Scoop: Did you guys save the comic strips?
MG: Yeah, I still have some. I have an original hanging on the wall here of Alley Oop that I gave my dad for his birthday one year. Dad had such a great voice for Alley Oop and he had the same sort of massive arms because he was a lumberjack and worked with a heavy chainsaw all day long. I used to picture dad as Alley Oop. He’d do all the voices and everything else. It was great. It’s perfect memories of the good old days, stuff that you don’t have anymore. We didn’t have television when I was a kid so we grew up with radio and movies, and comic books and comic strips.
Scoop: Who influences you as an artist and/or writer?
MG: There’s been a number of influences over my entire career. Earliest on, I really wanted to be the next Al Capp, I wanted to do Bigfoot funny sort of stories. I was on the path toward comic strips, but then when I was in the Air Force in Saigon in 1970 a fellow showed up who had a small collection of his favorite comics along with him. Among them was Green Lantern/Green Arrow by Denny O’Neil and Neal Adams and Dick Giordano, of course. That really set the tone for me.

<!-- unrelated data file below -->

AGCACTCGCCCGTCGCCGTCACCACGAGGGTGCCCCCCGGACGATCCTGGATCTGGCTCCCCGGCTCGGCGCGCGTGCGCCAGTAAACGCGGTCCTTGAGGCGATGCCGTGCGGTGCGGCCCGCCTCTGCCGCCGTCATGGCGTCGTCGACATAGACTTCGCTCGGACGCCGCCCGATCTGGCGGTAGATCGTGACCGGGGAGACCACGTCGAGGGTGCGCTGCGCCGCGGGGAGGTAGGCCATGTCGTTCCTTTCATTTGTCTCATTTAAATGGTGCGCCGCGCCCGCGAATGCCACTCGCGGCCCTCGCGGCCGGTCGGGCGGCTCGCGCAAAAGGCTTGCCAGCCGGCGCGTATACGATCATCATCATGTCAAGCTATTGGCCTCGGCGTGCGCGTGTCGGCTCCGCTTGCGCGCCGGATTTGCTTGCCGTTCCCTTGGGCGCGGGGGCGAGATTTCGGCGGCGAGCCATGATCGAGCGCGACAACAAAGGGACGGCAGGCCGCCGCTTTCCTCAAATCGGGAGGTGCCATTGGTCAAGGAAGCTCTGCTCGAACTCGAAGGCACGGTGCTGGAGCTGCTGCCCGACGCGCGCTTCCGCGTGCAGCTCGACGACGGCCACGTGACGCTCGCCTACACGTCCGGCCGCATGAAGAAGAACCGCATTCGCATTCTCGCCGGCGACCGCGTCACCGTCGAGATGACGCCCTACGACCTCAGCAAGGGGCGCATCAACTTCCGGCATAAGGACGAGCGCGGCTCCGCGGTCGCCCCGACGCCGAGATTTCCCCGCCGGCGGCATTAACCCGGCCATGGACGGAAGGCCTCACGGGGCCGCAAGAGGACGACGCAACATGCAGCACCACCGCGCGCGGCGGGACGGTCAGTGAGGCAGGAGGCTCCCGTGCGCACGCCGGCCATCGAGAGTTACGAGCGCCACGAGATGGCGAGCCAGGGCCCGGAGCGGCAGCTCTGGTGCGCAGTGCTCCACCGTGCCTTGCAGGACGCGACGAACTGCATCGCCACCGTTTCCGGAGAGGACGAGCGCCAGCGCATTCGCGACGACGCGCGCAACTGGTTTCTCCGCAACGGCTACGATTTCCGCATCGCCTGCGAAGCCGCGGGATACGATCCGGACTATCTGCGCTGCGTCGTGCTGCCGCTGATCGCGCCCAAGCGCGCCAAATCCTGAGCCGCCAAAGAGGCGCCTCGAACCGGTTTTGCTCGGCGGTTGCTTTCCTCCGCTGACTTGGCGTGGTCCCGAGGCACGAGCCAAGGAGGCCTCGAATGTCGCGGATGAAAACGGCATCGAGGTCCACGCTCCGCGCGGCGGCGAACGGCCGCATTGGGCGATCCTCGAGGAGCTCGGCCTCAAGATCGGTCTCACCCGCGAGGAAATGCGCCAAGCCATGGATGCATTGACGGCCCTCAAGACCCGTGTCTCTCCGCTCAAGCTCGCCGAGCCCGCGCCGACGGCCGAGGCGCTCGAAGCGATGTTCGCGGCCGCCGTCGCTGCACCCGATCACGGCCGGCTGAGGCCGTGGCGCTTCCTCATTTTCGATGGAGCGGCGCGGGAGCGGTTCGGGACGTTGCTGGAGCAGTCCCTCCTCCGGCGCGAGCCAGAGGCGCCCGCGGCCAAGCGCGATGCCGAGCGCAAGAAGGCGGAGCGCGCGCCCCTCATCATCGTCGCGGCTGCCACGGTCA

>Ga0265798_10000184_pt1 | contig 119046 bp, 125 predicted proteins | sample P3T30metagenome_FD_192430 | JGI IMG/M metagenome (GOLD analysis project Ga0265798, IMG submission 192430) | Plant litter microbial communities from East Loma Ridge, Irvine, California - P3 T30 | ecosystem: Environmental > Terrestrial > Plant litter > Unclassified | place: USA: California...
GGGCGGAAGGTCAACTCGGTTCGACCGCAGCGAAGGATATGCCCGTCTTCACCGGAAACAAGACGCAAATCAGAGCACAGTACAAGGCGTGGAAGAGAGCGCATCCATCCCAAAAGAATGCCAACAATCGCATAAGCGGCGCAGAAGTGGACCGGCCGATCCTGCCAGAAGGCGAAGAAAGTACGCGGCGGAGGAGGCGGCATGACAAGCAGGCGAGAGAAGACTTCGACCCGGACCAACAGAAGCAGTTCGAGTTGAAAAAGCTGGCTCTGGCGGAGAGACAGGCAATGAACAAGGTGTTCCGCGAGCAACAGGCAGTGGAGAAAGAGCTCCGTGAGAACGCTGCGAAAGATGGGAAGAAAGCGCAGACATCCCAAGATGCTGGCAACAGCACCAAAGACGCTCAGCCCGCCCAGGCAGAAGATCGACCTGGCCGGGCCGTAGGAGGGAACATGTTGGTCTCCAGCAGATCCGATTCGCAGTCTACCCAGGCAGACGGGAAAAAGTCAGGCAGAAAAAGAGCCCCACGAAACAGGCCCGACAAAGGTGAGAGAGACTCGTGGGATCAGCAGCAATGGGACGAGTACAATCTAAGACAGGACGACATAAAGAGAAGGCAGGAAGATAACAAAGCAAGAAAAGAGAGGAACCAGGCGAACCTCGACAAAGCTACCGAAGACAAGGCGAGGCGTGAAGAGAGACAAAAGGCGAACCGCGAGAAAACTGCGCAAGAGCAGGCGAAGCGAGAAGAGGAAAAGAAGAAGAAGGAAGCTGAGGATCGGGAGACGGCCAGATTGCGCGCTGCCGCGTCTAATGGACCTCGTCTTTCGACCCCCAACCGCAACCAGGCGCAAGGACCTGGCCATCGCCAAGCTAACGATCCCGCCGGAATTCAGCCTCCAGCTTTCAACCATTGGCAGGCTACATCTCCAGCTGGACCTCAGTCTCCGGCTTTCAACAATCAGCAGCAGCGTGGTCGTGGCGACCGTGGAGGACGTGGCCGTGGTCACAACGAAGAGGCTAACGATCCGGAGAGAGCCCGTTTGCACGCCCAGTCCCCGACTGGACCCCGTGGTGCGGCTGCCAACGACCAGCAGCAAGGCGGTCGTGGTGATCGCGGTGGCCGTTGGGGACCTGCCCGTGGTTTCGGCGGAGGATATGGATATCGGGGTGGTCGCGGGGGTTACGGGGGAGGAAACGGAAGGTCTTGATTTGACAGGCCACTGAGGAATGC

I was strongly influenced by Neal Adams work early on because that was a wakeup call for me. You always have a soft spot in your heart for the one that really opened your eyes in the first place, and that is how I felt about that. I didn’t take very long to realize there was a lot more to it.